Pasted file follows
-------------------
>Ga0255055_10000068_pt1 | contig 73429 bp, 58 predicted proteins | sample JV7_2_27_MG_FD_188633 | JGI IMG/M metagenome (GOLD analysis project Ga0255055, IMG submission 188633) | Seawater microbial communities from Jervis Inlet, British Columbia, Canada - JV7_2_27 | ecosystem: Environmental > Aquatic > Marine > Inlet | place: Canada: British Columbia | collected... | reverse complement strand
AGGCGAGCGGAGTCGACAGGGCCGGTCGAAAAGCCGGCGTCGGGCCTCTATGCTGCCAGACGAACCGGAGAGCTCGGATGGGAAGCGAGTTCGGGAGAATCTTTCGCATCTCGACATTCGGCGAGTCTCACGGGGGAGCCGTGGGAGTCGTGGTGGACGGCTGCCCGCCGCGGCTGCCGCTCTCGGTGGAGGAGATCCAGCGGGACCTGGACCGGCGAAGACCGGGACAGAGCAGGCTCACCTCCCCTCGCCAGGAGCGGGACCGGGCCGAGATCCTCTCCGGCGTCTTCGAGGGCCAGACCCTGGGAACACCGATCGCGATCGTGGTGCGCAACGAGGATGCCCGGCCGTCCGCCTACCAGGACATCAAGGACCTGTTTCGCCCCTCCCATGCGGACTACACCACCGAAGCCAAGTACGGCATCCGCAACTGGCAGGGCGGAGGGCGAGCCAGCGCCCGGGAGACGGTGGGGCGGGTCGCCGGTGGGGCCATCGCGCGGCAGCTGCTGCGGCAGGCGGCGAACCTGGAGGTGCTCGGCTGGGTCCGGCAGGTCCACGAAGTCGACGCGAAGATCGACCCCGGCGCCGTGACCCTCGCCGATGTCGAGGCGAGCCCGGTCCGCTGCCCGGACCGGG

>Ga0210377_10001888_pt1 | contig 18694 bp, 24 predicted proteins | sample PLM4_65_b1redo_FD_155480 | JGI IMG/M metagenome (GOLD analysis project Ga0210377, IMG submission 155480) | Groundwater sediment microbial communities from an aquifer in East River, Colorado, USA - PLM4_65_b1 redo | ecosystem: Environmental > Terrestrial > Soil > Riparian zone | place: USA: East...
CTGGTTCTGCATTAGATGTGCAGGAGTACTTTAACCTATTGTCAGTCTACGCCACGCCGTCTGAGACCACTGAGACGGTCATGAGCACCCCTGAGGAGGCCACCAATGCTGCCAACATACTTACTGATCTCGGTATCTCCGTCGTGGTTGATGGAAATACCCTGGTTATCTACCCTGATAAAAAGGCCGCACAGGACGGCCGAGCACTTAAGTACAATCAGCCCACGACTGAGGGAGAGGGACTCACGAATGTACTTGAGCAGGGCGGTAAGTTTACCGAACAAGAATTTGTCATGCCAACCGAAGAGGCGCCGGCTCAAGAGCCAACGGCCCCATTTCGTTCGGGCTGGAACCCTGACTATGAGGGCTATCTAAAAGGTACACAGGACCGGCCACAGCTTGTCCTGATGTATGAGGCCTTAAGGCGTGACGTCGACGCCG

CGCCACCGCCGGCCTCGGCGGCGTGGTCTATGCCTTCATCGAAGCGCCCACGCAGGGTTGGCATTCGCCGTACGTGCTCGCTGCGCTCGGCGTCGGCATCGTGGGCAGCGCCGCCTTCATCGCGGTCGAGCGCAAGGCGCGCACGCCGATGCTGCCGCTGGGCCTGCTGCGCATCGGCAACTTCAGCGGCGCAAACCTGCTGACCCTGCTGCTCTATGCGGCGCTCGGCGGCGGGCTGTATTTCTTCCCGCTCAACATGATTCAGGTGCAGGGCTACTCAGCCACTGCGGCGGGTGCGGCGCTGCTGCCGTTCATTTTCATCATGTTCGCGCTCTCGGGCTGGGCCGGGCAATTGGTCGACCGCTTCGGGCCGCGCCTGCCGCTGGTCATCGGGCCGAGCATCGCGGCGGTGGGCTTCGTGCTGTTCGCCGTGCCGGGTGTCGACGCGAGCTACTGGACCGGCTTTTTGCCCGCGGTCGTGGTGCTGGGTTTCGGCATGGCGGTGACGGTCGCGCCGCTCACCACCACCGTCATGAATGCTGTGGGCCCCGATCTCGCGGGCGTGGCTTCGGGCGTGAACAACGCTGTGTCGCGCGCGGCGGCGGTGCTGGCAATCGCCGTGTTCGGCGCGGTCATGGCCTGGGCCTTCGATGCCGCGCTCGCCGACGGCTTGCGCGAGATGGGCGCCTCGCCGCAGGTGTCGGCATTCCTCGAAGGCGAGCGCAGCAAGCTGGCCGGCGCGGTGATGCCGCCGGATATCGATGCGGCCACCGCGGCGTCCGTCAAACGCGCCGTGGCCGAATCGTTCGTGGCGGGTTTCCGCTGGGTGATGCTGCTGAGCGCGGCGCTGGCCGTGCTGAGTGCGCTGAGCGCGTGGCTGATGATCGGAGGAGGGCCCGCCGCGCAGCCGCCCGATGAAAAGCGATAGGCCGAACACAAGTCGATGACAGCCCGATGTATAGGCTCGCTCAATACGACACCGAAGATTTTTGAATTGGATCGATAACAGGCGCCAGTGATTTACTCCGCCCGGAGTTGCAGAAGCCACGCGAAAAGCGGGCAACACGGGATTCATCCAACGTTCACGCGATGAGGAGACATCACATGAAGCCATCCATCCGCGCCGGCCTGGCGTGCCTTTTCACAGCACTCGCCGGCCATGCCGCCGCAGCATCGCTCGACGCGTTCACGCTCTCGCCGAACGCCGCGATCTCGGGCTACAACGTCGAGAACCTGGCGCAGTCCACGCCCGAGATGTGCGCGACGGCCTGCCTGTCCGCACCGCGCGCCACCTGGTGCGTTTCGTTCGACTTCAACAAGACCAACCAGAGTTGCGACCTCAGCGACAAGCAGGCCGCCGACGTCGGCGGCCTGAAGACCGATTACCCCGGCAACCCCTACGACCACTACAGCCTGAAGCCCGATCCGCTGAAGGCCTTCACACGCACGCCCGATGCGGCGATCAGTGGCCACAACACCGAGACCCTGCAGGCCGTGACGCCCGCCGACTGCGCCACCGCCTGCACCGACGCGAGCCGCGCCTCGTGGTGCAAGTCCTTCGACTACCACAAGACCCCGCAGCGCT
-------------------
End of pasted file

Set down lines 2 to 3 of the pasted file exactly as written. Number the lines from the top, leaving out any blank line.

AGGCGAGCGGAGTCGACAGGGCCGGTCGAAAAGCCGGCGTCGGGCCTCTATGCTGCCAGACGAACCGGAGAGCTCGGATGGGAAGCGAGTTCGGGAGAATCTTTCGCATCTCGACATTCGGCGAGTCTCACGGGGGAGCCGTGGGAGTCGTGGTGGACGGCTGCCCGCCGCGGCTGCCGCTCTCGGTGGAGGAGATCCAGCGGGACCTGGACCGGCGAAGACCGGGACAGAGCAGGCTCACCTCCCCTCGCCAGGAGCGGGACCGGGCCGAGATCCTCTCCGGCGTCTTCGAGGGCCAGACCCTGGGAACACCGATCGCGATCGTGGTGCGCAACGAGGATGCCCGGCCGTCCGCCTACCAGGACATCAAGGACCTGTTTCGCCCCTCCCATGCGGACTACACCACCGAAGCCAAGTACGGCATCCGCAACTGGCAGGGCGGAGGGCGAGCCAGCGCCCGGGAGACGGTGGGGCGGGTCGCCGGTGGGGCCATCGCGCGGCAGCTGCTGCGGCAGGCGGCGAACCTGGAGGTGCTCGGCTGGGTCCGGCAGGTCCACGAAGTCGACGCGAAGATCGACCCCGGCGCCGTGACCCTCGCCGATGTCGAGGCGAGCCCGGTCCGCTGCCCGGACCGGG

>Ga0210377_10001888_pt1 | contig 18694 bp, 24 predicted proteins | sample PLM4_65_b1redo_FD_155480 | JGI IMG/M metagenome (GOLD analysis project Ga0210377, IMG submission 155480) | Groundwater sediment microbial communities from an aquifer in East River, Colorado, USA - PLM4_65_b1 redo | ecosystem: Environmental > Terrestrial > Soil > Riparian zone | place: USA: East...